By Max Bowenemail@example.com
A man was pulled from the ice at Falls Pond after falling through Thursday afternoon.
According to Fire Chief Chief Christopher Coleman on Thursday, Feb. 17, at approximately 4 p.m., North Attleborough Fire responded to Falls Pond near Mohawk Drive for a report that a man who was ice fishing fell through.
Upon arrival, firefighters wearing ice rescue suits went out onto the pond with a rescue sled and were able to bring the man to safety within five minutes. The man was transported by ambulance to a nearby hospital for evaluation.
“A job well done to our firefighters who put their training to use to quickly aid a person in need of help,” said Coleman in a statement. “Even on the coldest days, it is hard to truly be able to tell how thick ice is. For that reason, we advise residents to stay off the ice in order to avoid potentially dangerous situations like this.”
As a policy, the NAFD does not certify whether any bodies of water are safe to be on. The department advises residents to stay off the ice and that it should be considered unsafe.
General ice and cold water safety
- Never go onto the ice alone, since it’s unlikely you will be able to call for help if you fall through the ice.
- Always keep your pets on a leash. If a pet falls through the ice, do not attempt a rescue it. Call 911 instead.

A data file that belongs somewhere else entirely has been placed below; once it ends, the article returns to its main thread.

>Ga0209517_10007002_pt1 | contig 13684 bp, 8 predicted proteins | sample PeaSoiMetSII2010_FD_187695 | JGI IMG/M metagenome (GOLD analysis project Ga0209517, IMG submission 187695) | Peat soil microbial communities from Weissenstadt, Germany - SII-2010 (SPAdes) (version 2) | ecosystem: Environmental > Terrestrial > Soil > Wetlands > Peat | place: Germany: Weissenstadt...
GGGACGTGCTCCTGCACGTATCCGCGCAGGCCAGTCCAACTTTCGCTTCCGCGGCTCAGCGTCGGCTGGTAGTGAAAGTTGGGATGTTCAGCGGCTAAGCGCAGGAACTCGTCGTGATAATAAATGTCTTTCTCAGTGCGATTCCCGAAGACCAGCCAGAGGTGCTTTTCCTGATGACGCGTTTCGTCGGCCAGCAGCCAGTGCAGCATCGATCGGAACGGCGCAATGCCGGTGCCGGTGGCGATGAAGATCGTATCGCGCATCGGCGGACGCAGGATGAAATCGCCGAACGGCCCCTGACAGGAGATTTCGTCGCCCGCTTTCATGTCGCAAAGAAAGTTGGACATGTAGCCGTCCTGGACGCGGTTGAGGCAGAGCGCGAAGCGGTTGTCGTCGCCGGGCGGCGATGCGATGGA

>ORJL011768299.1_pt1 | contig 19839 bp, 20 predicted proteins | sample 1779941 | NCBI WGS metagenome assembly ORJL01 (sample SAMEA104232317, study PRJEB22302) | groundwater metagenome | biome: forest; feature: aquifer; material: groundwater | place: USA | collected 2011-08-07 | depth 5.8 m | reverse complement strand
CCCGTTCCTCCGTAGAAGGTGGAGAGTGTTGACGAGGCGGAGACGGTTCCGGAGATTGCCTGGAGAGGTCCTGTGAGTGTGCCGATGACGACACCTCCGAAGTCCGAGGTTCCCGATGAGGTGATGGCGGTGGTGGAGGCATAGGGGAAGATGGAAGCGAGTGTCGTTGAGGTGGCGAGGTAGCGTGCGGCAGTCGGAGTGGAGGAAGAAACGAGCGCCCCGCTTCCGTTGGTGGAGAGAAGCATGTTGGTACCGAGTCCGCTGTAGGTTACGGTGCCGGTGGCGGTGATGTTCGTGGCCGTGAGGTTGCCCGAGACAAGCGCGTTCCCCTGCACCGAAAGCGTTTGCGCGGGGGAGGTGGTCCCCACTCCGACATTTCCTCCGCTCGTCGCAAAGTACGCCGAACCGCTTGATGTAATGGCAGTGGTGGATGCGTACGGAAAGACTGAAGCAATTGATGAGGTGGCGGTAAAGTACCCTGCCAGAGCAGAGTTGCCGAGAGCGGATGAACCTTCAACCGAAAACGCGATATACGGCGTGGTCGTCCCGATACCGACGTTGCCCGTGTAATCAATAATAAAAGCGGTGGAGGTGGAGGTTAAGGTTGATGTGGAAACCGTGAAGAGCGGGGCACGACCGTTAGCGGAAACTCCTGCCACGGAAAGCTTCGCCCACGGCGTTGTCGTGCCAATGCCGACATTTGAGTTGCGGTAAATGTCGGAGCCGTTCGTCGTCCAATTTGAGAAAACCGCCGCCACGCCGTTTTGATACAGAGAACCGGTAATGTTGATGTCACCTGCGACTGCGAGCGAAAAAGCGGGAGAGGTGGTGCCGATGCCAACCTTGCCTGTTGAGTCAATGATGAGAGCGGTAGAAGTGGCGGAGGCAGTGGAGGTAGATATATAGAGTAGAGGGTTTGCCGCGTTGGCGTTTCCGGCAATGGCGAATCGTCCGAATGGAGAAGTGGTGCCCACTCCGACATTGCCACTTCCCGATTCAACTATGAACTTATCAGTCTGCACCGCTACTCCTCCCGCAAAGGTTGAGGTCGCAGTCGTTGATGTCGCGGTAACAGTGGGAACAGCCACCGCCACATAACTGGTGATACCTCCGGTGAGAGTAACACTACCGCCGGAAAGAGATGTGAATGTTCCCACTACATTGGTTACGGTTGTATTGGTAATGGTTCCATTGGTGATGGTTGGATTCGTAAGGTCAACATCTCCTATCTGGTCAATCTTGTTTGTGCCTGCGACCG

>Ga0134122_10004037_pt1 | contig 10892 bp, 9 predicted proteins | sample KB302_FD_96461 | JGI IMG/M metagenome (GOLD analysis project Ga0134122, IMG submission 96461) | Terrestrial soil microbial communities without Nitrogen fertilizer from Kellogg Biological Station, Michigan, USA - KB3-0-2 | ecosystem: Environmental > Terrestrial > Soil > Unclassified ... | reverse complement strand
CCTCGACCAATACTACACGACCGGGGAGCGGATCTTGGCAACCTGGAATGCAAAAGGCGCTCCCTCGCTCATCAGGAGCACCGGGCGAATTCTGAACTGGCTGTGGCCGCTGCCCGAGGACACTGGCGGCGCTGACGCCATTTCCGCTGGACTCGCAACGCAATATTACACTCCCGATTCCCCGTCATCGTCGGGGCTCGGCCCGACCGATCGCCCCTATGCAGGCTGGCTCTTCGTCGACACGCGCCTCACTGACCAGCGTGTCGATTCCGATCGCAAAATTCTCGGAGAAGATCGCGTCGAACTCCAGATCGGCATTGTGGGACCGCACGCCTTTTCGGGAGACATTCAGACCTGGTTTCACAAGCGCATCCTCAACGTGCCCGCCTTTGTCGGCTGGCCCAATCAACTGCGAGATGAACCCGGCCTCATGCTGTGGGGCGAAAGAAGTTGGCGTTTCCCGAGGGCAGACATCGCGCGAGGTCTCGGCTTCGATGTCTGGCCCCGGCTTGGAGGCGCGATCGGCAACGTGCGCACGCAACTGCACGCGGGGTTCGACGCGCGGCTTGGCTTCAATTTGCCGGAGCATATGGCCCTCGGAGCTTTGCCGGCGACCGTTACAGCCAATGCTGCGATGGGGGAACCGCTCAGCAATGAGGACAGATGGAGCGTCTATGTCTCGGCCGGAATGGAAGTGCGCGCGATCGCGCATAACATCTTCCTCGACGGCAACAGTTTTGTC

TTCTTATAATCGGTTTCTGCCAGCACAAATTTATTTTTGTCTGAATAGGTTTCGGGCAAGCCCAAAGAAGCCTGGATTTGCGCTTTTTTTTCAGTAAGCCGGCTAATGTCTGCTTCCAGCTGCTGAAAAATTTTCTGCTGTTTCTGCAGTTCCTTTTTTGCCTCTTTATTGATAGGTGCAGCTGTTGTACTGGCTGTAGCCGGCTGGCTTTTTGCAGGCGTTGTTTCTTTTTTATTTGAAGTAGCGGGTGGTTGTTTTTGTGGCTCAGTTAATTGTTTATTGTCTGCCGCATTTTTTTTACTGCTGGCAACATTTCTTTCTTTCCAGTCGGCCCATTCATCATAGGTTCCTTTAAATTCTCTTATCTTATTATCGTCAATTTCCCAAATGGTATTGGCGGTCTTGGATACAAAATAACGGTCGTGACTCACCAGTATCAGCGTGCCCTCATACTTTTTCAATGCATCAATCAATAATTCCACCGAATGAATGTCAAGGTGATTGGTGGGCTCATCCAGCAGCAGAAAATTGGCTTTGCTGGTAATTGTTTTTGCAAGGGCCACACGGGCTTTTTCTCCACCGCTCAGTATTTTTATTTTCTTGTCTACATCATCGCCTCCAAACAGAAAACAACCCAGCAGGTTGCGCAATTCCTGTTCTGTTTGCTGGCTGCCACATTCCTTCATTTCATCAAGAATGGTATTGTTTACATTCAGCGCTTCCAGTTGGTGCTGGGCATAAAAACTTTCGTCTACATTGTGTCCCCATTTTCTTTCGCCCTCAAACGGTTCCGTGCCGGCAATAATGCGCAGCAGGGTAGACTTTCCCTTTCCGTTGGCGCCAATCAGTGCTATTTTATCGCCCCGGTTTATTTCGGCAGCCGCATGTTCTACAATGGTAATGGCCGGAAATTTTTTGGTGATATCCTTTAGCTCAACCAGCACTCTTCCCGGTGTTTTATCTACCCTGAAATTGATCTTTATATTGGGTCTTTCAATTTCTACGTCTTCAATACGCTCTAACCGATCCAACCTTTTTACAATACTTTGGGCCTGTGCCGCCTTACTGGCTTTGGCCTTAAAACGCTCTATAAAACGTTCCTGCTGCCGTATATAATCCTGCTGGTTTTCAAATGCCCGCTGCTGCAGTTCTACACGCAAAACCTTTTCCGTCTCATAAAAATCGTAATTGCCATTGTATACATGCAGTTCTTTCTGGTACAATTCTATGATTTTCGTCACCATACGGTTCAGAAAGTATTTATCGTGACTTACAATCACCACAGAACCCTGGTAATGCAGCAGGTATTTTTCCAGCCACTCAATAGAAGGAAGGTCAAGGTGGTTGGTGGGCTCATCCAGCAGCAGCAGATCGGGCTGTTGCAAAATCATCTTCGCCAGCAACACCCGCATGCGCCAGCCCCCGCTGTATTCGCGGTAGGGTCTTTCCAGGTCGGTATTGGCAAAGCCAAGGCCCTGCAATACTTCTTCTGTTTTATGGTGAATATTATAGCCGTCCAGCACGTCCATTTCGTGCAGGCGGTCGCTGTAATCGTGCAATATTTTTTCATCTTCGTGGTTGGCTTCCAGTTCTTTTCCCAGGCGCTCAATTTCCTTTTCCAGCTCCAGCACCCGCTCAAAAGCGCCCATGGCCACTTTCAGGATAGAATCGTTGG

- New ice is usually stronger than old ice. As the ice ages, the bond between the crystals decay, making it weaker, even if melting has not occurred.
- Beware of ice covered with snow. Snow can insulate ice and keep it strong, but can also insulate it to keep it from freezing.
- Slush is a danger sign, indicating that ice is no longer freezing from the bottom and can be weak or deteriorating.
- Ice formed over flowing water (rivers or lakes containing a large number of springs) is generally 15 percent weaker.
- Ice seldom freezes or thaws at a uniform rate. It can be one foot thick in one spot and be only one inch thick 10 feet away.
What to do if someone falls through ice
- Reach-Throw-Go: If someone falls through the ice and you are unable to reach that person from shore, throw them something (rope, tree branch, etc.) If this does not work, go for help before you also become a victim. Get medical assistance for the victim immediately.
- If you fall in, try not to panic. Turn toward the direction you came from. Place your hands and arms on the unbroken surface, working forward by kicking your feet. Once out, remain lying on the ice (do not stand) and roll away from the hole. Crawl back to your tracks, keeping your weight distributed until you return to solid ice.